I’m pretty good at spinning fiction on the fly. I’m not bragging about being an amazing liar, but rather saying that I enjoy coming up with plausible reasons for the behavior of others, such as: “Maybe she wore those six inch banana yellow heels because she needed the height so that her dress wouldn’t drag on the floor and figured that its length would cover them up.” My husband is hardly ever curious enough about the thought processes of others to formulate theories, and so I was surprised last week on our way home from our Labor Day vacation when he explained why another motorist ran a red light.
The intersection at 17th and O Street is not the place to blast through a very very red light. 17th isn’t as busy as O, but it’s got a fair amount of traffic. That’s why I was baffled when a guy in a red car just nonchalantly zipped through the intersection down O Street. “What’s his problem?” I asked rhetorically, as I watched the several other cars that had been going down 17th Street carefully avoid him.
“He’s probably color blind,” my husband explained immediately. “The lights in this city are horizontal, and he’s probably from out of town.”
I stared at him. “What?”
“If he’s color blind and from out of town, there’s no way for him to know whether the light is green or red. This town should have vertical traffic lights.”
I frowned and googled it.
|Traffic light perception (from inovasolutions.com)|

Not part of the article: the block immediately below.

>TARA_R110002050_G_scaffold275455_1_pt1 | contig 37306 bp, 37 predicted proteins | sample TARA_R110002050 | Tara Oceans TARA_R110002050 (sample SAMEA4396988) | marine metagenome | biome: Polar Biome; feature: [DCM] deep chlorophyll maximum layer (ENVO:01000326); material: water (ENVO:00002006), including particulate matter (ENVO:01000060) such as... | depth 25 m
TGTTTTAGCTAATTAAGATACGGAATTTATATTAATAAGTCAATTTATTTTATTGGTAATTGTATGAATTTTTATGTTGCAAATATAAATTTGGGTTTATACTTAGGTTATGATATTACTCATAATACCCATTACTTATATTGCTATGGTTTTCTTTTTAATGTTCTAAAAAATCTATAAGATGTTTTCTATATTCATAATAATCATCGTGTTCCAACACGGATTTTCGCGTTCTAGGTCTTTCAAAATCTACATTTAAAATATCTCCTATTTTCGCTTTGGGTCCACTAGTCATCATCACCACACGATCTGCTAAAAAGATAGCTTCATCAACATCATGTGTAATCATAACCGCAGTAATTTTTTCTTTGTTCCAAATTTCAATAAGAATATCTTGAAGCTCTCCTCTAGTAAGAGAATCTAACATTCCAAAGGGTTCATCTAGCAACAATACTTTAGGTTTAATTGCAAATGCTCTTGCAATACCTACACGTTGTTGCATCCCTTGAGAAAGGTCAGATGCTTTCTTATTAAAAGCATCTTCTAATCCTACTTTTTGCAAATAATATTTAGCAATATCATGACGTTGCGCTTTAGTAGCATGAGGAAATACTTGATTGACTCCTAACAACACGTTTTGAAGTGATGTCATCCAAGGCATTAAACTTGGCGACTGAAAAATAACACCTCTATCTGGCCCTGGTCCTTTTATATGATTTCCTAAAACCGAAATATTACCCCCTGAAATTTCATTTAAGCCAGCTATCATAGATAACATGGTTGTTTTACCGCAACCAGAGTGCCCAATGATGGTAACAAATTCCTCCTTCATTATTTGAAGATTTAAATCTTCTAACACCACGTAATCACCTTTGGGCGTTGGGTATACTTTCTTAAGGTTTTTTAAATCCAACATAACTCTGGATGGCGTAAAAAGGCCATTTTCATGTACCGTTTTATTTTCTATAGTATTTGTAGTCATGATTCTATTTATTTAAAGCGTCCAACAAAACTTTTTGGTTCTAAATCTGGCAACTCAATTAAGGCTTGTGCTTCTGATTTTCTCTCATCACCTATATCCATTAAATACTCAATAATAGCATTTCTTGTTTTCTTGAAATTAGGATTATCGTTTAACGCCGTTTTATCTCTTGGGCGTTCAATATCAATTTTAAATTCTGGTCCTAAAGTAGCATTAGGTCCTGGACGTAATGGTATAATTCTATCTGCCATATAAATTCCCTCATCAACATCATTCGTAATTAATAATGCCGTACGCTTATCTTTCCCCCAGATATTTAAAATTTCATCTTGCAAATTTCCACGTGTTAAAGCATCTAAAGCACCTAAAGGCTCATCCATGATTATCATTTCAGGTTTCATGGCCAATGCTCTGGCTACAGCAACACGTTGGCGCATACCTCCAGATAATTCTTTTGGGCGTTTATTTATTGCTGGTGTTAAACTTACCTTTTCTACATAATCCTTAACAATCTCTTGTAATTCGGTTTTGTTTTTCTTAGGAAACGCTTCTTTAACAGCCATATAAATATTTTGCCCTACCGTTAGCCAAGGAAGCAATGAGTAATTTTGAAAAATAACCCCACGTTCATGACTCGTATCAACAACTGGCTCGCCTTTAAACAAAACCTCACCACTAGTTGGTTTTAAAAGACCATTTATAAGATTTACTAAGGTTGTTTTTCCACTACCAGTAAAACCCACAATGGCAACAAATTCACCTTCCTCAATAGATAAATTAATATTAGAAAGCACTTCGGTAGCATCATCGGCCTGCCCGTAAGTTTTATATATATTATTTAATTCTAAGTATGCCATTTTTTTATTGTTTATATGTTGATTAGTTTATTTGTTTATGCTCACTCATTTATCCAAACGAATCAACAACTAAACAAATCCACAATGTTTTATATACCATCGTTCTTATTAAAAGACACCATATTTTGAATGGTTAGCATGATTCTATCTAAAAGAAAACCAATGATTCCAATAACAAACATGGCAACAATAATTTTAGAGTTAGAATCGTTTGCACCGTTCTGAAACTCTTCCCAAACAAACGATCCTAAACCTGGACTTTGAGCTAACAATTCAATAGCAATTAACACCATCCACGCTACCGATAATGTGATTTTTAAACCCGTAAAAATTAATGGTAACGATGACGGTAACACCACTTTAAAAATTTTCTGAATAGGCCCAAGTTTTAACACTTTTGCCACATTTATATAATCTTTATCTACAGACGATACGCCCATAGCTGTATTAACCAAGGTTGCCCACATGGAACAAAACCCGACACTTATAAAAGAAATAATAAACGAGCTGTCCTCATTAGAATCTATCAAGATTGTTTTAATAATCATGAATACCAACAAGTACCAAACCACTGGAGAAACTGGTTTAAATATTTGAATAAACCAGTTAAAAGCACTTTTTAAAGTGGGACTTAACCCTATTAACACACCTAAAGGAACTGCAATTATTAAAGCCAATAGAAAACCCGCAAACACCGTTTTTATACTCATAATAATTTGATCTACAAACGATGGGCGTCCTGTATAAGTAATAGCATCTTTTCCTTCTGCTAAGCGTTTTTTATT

Lincoln does have a few intersections with vertical traffic lights (red on the top, yellow in the middle, green on the bottom), but many of them are horizontal. In some of the newer ones, the green lights are a little bluer, which helps those who are color blind differentiate more easily, but city workers aren’t running around replacing all the green lights with blue/green ones. Apparently changing every traffic light in the city to make them safer for around ten percent of the population would be expensive.
|Halifax horizontal traffic light|
(by Sprocket, via wikipedia)
Other cities primarily use vertical traffic lights. In Halifax, Nova Scotia, the lights on a horizontal traffic light are different shapes. The red is a square, the yellow a diamond, and the green a circle. In countries where we drive on the right side of the road, horizontal traffic lights go from left to right: red on the left, yellow in the middle, green on the right. Red and green are swapped where they drive on the left side of the road. So if that guy ran the red light on O Street because he was color blind and thought it was green, he was from way, way out of town.
Or, maybe he was a professional low-speed daredevil who specialized in stunts of this nature, and this one was just the newest in a series of disregarded red lights to get in the Guinness Book of World Records for Most Red Lights Run Without Causing An Accident.